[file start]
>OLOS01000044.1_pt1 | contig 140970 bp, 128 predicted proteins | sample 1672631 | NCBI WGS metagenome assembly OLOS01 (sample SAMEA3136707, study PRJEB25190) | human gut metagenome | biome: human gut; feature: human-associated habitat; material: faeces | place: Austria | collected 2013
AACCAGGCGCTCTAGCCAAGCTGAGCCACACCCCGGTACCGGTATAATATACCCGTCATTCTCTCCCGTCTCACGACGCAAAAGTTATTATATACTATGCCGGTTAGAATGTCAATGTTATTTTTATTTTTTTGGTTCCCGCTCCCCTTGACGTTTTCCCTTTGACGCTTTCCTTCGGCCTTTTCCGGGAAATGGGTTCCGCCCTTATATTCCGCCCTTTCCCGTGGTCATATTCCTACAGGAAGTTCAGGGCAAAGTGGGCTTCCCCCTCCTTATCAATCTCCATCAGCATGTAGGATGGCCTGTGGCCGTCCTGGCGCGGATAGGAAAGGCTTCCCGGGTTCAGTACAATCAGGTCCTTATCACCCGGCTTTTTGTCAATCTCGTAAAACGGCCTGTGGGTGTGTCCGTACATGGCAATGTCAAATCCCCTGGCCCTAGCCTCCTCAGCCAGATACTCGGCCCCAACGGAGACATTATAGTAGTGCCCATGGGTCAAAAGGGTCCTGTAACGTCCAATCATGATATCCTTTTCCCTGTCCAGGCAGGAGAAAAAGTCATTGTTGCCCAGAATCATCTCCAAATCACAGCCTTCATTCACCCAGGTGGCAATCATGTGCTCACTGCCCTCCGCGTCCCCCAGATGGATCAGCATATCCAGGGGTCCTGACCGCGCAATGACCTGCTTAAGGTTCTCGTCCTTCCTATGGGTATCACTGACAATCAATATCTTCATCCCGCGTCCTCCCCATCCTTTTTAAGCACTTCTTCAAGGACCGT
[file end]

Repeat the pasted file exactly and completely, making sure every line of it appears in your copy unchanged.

>OLOS01000044.1_pt1 | contig 140970 bp, 128 predicted proteins | sample 1672631 | NCBI WGS metagenome assembly OLOS01 (sample SAMEA3136707, study PRJEB25190) | human gut metagenome | biome: human gut; feature: human-associated habitat; material: faeces | place: Austria | collected 2013
AACCAGGCGCTCTAGCCAAGCTGAGCCACACCCCGGTACCGGTATAATATACCCGTCATTCTCTCCCGTCTCACGACGCAAAAGTTATTATATACTATGCCGGTTAGAATGTCAATGTTATTTTTATTTTTTTGGTTCCCGCTCCCCTTGACGTTTTCCCTTTGACGCTTTCCTTCGGCCTTTTCCGGGAAATGGGTTCCGCCCTTATATTCCGCCCTTTCCCGTGGTCATATTCCTACAGGAAGTTCAGGGCAAAGTGGGCTTCCCCCTCCTTATCAATCTCCATCAGCATGTAGGATGGCCTGTGGCCGTCCTGGCGCGGATAGGAAAGGCTTCCCGGGTTCAGTACAATCAGGTCCTTATCACCCGGCTTTTTGTCAATCTCGTAAAACGGCCTGTGGGTGTGTCCGTACATGGCAATGTCAAATCCCCTGGCCCTAGCCTCCTCAGCCAGATACTCGGCCCCAACGGAGACATTATAGTAGTGCCCATGGGTCAAAAGGGTCCTGTAACGTCCAATCATGATATCCTTTTCCCTGTCCAGGCAGGAGAAAAAGTCATTGTTGCCCAGAATCATCTCCAAATCACAGCCTTCATTCACCCAGGTGGCAATCATGTGCTCACTGCCCTCCGCGTCCCCCAGATGGATCAGCATATCCAGGGGTCCTGACCGCGCAATGACCTGCTTAAGGTTCTCGTCCTTCCTATGGGTATCACTGACAATCAATATCTTCATCCCGCGTCCTCCCCATCCTTTTTAAGCACTTCTTCAAGGACCGT